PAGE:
Restorative Yoga for Life: A Relaxing Way to De-stress, Re-energize, and Find Balance

Image of Yoga Journal Presents Restorative Yoga for Life: A Relaxing Way to De-stress, Re-energize, and Find Balance
Release Date: 
December 12, 2014
Adams Media
Reviewed by: 

In Restorative Yoga for Life, author Gail Grossman aims to help the reader feel at ease in the body, recover from illness or physical injury, and gain a sense of balance and well-being. She says, “If you have suffered from stress, trauma, injury, or illness, this practice can help you heal.”

Indeed, the practice of restorative yoga can help people live longer and more comfortable lives. Individuals who already feel good in the body can use restorative yoga to maintain and augment their wellbeing.

Restorative Yoga for Life opens with a concise explanation of yogic principles and the benefits of practice. This explanation includes an overview of Ayurvedic doshas (types of body constitution) and the chakra (energy centers) system to give the reader a general understanding of the physical body and its ever-changing energetic makeup. Readers are pointed to an online quiz for determining their predominant dosha, which is useful in understanding the remainder of the book.

Restorative yoga poses are held from five to 20 minutes. The body is completely supported, so that the parasympathetic nervous system can become dominant; during deep relaxation, one can release the patterns habitually held in the body and consequently feel better.

Restorative yoga uses lots of props; the book describes them in detail. Online resources are recommended for finding useful, affordable props.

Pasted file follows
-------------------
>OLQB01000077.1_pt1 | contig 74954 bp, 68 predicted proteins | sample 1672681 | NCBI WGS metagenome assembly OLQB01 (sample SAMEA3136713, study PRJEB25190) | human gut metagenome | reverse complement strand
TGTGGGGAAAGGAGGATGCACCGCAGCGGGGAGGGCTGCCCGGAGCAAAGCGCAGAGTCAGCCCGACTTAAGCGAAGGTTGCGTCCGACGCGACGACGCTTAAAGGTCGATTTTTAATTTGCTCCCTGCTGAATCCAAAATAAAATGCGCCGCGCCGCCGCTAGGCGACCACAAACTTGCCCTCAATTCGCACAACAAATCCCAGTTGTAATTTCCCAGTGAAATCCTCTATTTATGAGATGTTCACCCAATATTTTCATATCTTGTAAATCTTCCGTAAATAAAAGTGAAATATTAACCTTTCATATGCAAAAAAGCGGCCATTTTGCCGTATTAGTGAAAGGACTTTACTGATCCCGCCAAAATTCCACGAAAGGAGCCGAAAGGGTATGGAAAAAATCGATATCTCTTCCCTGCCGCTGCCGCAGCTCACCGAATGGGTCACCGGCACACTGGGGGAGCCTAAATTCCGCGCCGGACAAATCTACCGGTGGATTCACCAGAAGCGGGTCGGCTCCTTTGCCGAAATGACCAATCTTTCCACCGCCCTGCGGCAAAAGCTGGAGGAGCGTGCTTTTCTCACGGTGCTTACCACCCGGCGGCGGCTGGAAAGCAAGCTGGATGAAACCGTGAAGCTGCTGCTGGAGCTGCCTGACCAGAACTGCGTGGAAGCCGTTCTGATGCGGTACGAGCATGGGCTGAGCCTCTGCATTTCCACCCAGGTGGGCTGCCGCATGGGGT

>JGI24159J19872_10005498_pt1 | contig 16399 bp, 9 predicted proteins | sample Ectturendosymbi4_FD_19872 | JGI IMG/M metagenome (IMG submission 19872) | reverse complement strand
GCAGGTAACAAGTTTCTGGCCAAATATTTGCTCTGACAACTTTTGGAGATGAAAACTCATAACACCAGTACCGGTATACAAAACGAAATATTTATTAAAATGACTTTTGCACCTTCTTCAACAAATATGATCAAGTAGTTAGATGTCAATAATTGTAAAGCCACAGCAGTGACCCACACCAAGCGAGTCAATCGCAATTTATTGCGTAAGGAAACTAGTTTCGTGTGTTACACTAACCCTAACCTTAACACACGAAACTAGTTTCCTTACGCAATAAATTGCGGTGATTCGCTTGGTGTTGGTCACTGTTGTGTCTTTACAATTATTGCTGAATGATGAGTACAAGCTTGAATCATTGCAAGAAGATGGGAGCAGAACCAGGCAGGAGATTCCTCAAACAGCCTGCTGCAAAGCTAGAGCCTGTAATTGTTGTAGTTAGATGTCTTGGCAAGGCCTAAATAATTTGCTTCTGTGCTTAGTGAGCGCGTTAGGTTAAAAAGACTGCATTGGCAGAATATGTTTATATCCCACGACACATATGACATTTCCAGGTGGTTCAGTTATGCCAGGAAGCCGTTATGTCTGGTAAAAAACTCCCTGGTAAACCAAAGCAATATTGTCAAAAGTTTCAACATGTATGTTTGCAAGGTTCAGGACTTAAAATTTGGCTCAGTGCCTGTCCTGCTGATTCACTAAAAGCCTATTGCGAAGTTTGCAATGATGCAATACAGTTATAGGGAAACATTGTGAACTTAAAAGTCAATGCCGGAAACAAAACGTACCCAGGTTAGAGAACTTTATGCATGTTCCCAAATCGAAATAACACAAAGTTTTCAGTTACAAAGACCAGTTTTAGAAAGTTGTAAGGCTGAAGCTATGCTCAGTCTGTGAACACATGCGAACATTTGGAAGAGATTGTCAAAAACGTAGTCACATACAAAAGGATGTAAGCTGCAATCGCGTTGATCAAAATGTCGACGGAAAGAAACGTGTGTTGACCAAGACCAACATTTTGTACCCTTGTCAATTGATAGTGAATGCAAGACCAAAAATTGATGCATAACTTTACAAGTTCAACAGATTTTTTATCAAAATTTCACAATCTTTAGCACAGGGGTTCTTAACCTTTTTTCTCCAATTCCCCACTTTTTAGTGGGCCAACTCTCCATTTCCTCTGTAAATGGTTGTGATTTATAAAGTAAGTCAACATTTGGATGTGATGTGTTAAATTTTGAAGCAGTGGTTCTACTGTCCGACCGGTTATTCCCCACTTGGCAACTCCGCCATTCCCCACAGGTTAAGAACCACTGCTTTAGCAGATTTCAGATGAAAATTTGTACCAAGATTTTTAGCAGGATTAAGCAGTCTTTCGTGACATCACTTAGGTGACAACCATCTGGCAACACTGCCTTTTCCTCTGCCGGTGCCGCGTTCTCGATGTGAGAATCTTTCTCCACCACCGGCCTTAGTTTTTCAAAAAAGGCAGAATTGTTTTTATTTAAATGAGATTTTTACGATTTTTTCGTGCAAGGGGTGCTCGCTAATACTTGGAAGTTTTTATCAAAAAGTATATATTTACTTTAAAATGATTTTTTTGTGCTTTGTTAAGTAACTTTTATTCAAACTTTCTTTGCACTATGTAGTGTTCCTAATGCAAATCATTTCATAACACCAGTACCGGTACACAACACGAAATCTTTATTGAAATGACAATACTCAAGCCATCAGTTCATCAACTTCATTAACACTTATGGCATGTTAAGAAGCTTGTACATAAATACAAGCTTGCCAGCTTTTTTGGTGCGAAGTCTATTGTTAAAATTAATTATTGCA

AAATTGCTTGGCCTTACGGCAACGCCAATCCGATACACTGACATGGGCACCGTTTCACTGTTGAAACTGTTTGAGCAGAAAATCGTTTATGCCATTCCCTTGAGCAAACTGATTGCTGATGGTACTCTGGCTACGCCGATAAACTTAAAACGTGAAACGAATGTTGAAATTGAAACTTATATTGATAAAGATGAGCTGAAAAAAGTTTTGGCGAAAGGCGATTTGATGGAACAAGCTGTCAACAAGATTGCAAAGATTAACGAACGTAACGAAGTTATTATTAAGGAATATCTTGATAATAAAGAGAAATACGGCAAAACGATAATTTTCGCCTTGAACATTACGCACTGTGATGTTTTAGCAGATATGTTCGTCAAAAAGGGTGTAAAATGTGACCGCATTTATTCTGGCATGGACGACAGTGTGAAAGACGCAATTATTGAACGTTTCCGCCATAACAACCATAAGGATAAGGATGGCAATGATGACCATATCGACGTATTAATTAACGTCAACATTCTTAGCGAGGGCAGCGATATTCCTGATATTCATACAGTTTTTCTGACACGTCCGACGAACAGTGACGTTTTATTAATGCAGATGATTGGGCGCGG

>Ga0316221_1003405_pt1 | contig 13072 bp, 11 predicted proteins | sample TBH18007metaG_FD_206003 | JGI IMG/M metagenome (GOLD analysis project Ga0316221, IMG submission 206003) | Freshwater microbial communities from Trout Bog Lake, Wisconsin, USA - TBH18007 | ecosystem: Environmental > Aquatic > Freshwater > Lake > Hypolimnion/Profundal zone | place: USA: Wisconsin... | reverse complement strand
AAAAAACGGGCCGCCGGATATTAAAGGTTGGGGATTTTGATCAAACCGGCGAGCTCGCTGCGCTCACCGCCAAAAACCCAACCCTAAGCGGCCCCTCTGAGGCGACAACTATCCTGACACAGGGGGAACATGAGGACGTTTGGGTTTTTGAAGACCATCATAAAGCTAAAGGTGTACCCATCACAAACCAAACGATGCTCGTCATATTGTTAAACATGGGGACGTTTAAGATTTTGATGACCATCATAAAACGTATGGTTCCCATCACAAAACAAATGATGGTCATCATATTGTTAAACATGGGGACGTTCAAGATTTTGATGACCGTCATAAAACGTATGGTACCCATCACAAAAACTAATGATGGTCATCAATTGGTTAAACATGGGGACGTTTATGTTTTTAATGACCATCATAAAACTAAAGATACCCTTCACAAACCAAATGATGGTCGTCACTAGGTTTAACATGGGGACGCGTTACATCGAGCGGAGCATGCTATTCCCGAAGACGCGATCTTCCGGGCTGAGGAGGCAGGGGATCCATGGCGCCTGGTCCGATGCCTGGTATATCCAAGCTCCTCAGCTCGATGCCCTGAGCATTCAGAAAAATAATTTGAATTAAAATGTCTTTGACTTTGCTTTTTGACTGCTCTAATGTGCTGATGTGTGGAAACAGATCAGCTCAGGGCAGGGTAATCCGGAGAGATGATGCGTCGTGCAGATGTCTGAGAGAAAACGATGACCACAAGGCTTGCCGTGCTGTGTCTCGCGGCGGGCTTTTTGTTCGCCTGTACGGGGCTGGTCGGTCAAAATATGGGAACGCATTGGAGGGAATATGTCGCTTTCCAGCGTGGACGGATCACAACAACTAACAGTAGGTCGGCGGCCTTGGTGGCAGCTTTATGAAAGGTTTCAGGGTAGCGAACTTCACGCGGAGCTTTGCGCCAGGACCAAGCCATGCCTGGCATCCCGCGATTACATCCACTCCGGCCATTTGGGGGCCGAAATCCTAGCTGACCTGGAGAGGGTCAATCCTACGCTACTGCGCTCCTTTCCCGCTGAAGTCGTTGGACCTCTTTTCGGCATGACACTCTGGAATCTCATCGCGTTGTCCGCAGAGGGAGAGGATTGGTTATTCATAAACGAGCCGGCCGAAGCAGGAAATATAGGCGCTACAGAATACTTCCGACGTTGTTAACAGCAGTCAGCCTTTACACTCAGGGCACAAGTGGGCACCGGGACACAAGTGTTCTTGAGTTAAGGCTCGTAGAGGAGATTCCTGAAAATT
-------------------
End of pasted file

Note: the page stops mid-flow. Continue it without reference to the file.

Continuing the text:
Restorative Yoga for Life presents 10 warm-ups, eight backbends, four twists, six forward bends, five inversions, and three resting/completion poses. Each practice is described with clear instructions for approaching and releasing the pose. Four-color photos clearly show how to position the body and use the props for each step. There is a list of the props one needs, an outline of the benefits of the pose, and notes indicating how the doshic balance is affected and which chakras are benefited by the restorative posture.

Ms. Grossman provides seven breathing techniques to promote relaxation and six visualizations to invoke meditation. Throughout Restorative Yoga for Life, there are sidebars that suggest variations of the restorative poses, “Threads of Thought” (traditional yogic teachings), and “Yogic Wisdom” (tips for practice).

The book is easy to read, with a spacious layout and pleasant illustrations. The language is contemporary, casual, and conversational. English names describe the poses; where Sanskrit terms are used, they are explained in the text.

Using the poses already described, Restorative Yoga for Life continues with helpful sequences for a variety of physical and emotional issues, presented as short sessions of 30 minutes and long sessions of up to three hours. Sequences are provided for the upper body, the lower body, the back, respiratory issues, mental health, digestive disorders, neurological disorders, women’s issues, and seven other health issues. Ms. Grossman also gives suggestions for creating unique sequences according to individual needs.

The book concludes with list of recommended books for continued reading and a thorough index.

Yoga master B. K. S. Iyengar said, “Yoga teaches us to cure what need not be endured and endure what cannot be cured.” Restorative yoga is helpful in diminishing stress and increasing life energies. Restorative Yoga for Life is recommended for people who want to experience that kind of balance, relaxation and wellbeing.